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- Main article: Books (Online)
"In Mundus, conflict and disparity are what bring change, and change is the most sacred of the Eleven Forces. Change is the force without focus or origin."
— Oegnithr, Taheritae, Order of PSJJJJ
Simply put, the schism in the Human/Aldmeri worldview is the mortal’s relationship to the divine. Humans take the humble path that they were created by the immortal forces, while the Aldmer claim descent from them. It doesn’t seem like much, but it is a distinction that colors the rest of their diverging mythologies.
All Tamrielic religions begin the same. Man or mer, things begin with the dualism of Anu and His Other. These twin forces go by many names: Anu-Padomay, Anuiel-Sithis, Ak-El, Satak-Akel, Is-Is Not. Anuiel is the Everlasting Ineffable Light, Sithis is the Corrupting Inexpressible Action. In the middle is the Gray Maybe (or "Nirn" in the Ehlnofex.)
In most cultures, Anuiel is honored for his part of the interplay that creates the world, but Sithis is held in highest esteem because he’s the one that causes the reaction. Sithis is thus the Original Creator, an entity who intrinsically causes change without design. Even the Hist acknowledge this being.
Anuiel is also perceived of as Order, opposed to the Sithis-Chaos. Perhaps it is easier for mortals to envision change than perfect stasis, for often Anuiel is relegated to the mythic background of Sithis’ fancies. In Yokudan folk-tales, which are among the most vivid in the world, Satak is only referred to a handful of times, as "the Hum"; he is a force so prevalent as to be not really there at all.
In any case, from these two beings spring the et’Ada, or Original Spirits. To humans these et’Ada are the Gods and Demons; to the Aldmer, the Aedra/Daedra, or the "Ancestors." All of the Tamrielic pantheons fill their rosters from these et’Ada, though divine membership often differs from culture to culture. Like Anu and Padomay, though, every one of these pantheons contains the archetypes of the Dragon God and the Missing God.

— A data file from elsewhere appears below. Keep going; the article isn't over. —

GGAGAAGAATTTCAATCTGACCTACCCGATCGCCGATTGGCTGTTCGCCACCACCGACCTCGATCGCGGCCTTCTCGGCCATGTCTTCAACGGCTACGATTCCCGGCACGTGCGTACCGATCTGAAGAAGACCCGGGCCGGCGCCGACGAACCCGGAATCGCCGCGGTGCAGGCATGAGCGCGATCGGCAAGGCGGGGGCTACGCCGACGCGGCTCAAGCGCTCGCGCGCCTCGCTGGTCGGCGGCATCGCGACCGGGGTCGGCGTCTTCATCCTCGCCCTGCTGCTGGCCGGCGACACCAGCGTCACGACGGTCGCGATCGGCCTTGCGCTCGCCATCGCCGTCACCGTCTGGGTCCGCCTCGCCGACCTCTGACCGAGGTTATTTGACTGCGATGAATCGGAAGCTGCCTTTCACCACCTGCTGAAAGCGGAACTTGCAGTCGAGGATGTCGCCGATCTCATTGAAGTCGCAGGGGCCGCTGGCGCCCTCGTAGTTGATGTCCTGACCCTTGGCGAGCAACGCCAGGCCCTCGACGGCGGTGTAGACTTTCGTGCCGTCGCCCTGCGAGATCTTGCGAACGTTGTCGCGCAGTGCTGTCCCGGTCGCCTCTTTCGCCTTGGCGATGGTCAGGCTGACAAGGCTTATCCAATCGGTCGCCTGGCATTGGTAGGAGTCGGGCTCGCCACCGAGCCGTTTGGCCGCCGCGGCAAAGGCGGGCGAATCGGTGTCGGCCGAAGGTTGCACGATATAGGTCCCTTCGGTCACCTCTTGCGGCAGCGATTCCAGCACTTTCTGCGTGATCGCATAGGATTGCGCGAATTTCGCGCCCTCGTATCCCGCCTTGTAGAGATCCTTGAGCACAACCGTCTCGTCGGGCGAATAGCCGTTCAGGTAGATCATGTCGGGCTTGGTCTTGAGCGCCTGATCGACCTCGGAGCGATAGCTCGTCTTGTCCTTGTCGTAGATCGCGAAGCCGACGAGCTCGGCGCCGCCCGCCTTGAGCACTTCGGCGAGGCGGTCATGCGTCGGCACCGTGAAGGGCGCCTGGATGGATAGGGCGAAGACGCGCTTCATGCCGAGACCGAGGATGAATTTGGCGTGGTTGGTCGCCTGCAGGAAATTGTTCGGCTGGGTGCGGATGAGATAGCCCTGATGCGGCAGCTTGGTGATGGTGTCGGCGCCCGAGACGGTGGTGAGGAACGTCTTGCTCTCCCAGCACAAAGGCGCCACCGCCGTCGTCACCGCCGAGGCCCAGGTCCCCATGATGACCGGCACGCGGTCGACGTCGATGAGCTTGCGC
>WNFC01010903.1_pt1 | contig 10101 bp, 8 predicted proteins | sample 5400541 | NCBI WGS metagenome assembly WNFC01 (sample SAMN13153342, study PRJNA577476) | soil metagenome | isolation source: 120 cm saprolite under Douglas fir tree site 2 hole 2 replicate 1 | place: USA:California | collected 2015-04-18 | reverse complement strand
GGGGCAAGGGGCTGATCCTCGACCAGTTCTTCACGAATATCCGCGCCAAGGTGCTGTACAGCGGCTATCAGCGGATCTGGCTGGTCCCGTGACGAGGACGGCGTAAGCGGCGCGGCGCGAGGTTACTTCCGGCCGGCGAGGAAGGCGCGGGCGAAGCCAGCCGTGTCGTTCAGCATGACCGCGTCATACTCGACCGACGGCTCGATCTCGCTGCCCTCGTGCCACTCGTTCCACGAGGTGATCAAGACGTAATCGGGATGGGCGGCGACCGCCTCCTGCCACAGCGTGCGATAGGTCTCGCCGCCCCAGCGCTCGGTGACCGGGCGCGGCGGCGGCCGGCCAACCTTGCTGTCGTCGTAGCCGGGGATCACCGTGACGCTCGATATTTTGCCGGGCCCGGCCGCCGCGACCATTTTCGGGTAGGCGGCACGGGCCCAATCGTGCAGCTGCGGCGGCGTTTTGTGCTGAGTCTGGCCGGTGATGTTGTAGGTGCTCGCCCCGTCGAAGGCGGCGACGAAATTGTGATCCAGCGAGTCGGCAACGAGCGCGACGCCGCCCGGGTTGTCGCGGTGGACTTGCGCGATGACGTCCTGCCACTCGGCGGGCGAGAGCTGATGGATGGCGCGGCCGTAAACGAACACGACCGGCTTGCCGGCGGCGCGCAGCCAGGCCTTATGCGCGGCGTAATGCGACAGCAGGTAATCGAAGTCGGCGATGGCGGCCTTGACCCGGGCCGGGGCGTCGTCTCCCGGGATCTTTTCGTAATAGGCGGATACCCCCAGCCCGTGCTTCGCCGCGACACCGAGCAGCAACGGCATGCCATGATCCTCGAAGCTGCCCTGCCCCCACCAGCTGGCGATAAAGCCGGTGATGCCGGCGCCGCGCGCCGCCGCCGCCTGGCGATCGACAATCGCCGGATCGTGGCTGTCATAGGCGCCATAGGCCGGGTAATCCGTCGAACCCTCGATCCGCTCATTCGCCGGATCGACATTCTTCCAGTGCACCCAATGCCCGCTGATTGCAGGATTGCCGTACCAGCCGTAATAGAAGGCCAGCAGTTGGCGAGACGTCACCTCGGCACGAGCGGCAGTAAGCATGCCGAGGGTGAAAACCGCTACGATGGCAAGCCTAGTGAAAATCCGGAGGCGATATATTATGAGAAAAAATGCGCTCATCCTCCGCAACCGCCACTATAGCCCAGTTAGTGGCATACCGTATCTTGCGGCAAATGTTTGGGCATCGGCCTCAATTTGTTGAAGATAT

The Dragon God and the Missing God
The Dragon God is always related to Time and is universally revered as the "First God." He is often called Akatosh, "whose perch from Eternity allowed the day." He is the central God of the Cyrodilic Empire.
The Missing God is always related to the Mortal Plane and is a key figure in the Human/Aldmeri schism. The "missing" refers to either his palpable absence from the pantheon (another mental distress that is interpreted a variety of ways), or the removal of his "divine spark" by the other immortals. He is often called Lorkhan, and his epitaphs are many, equally damnable and devout.
Note that Tamriel and the Mortal Plane do not exist yet. The Gray Maybe is still the playground of the Original Spirits. Some are more bound to Anu’s light, others to the unknowable void. Their constant flux and interplay increase their number, and their personalities take long to congeal. When Akatosh forms, Time begins, and it becomes easier for some spirits to realize themselves as beings with a past and a future. The strongest of the recognizable spirits crystallize: Mephala, Arkay, Y’ffre, Magnus, Rupgta, etc., etc. Others remain as concepts, ideas, or emotions. One of the strongest of these, a barely formed urge that the others call Lorkhan, details a plan to create Mundus, the Mortal Plane.
Humans, with the exception of the Redguards, see this act as a divine mercy, an enlightenment whereby lesser creatures can reach immortality. Aldmer, with the exception of the Dark Elves, see this act as a cruel deception, a trick that sundered their connection to the spirit plane.
- This book appears to be a slightly edited excerpt from the The Monomyth.